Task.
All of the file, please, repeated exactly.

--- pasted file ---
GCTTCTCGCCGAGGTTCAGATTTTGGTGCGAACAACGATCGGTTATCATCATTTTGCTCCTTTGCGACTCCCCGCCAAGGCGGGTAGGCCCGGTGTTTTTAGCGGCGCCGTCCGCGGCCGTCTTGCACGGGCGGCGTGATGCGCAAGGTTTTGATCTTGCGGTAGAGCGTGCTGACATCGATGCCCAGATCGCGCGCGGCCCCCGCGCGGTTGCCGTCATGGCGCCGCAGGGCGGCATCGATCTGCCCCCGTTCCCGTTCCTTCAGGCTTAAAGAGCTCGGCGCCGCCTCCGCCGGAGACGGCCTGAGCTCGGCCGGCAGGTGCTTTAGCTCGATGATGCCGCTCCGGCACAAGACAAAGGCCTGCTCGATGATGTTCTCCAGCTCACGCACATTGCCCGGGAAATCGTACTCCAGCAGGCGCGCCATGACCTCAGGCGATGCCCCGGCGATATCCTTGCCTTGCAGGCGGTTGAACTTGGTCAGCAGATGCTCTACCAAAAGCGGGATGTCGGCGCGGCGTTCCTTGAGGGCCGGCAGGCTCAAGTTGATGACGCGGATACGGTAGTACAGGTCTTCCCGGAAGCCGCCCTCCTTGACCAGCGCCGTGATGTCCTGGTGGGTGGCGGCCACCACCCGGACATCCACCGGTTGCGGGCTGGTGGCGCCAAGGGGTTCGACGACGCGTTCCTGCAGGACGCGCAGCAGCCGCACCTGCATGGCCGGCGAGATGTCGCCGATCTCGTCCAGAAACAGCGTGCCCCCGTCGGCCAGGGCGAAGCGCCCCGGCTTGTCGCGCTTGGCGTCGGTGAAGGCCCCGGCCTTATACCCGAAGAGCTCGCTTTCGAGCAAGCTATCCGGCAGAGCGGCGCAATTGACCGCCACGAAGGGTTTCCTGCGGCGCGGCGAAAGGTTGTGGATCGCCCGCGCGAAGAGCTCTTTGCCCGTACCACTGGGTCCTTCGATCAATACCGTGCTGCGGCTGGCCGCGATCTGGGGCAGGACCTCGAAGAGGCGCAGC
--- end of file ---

GCTTCTCGCCGAGGTTCAGATTTTGGTGCGAACAACGATCGGTTATCATCATTTTGCTCCTTTGCGACTCCCCGCCAAGGCGGGTAGGCCCGGTGTTTTTAGCGGCGCCGTCCGCGGCCGTCTTGCACGGGCGGCGTGATGCGCAAGGTTTTGATCTTGCGGTAGAGCGTGCTGACATCGATGCCCAGATCGCGCGCGGCCCCCGCGCGGTTGCCGTCATGGCGCCGCAGGGCGGCATCGATCTGCCCCCGTTCCCGTTCCTTCAGGCTTAAAGAGCTCGGCGCCGCCTCCGCCGGAGACGGCCTGAGCTCGGCCGGCAGGTGCTTTAGCTCGATGATGCCGCTCCGGCACAAGACAAAGGCCTGCTCGATGATGTTCTCCAGCTCACGCACATTGCCCGGGAAATCGTACTCCAGCAGGCGCGCCATGACCTCAGGCGATGCCCCGGCGATATCCTTGCCTTGCAGGCGGTTGAACTTGGTCAGCAGATGCTCTACCAAAAGCGGGATGTCGGCGCGGCGTTCCTTGAGGGCCGGCAGGCTCAAGTTGATGACGCGGATACGGTAGTACAGGTCTTCCCGGAAGCCGCCCTCCTTGACCAGCGCCGTGATGTCCTGGTGGGTGGCGGCCACCACCCGGACATCCACCGGTTGCGGGCTGGTGGCGCCAAGGGGTTCGACGACGCGTTCCTGCAGGACGCGCAGCAGCCGCACCTGCATGGCCGGCGAGATGTCGCCGATCTCGTCCAGAAACAGCGTGCCCCCGTCGGCCAGGGCGAAGCGCCCCGGCTTGTCGCGCTTGGCGTCGGTGAAGGCCCCGGCCTTATACCCGAAGAGCTCGCTTTCGAGCAAGCTATCCGGCAGAGCGGCGCAATTGACCGCCACGAAGGGTTTCCTGCGGCGCGGCGAAAGGTTGTGGATCGCCCGCGCGAAGAGCTCTTTGCCCGTACCACTGGGTCCTTCGATCAATACCGTGCTGCGGCTGGCCGCGATCTGGGGCAGGACCTCGAAGAGGCGCAGC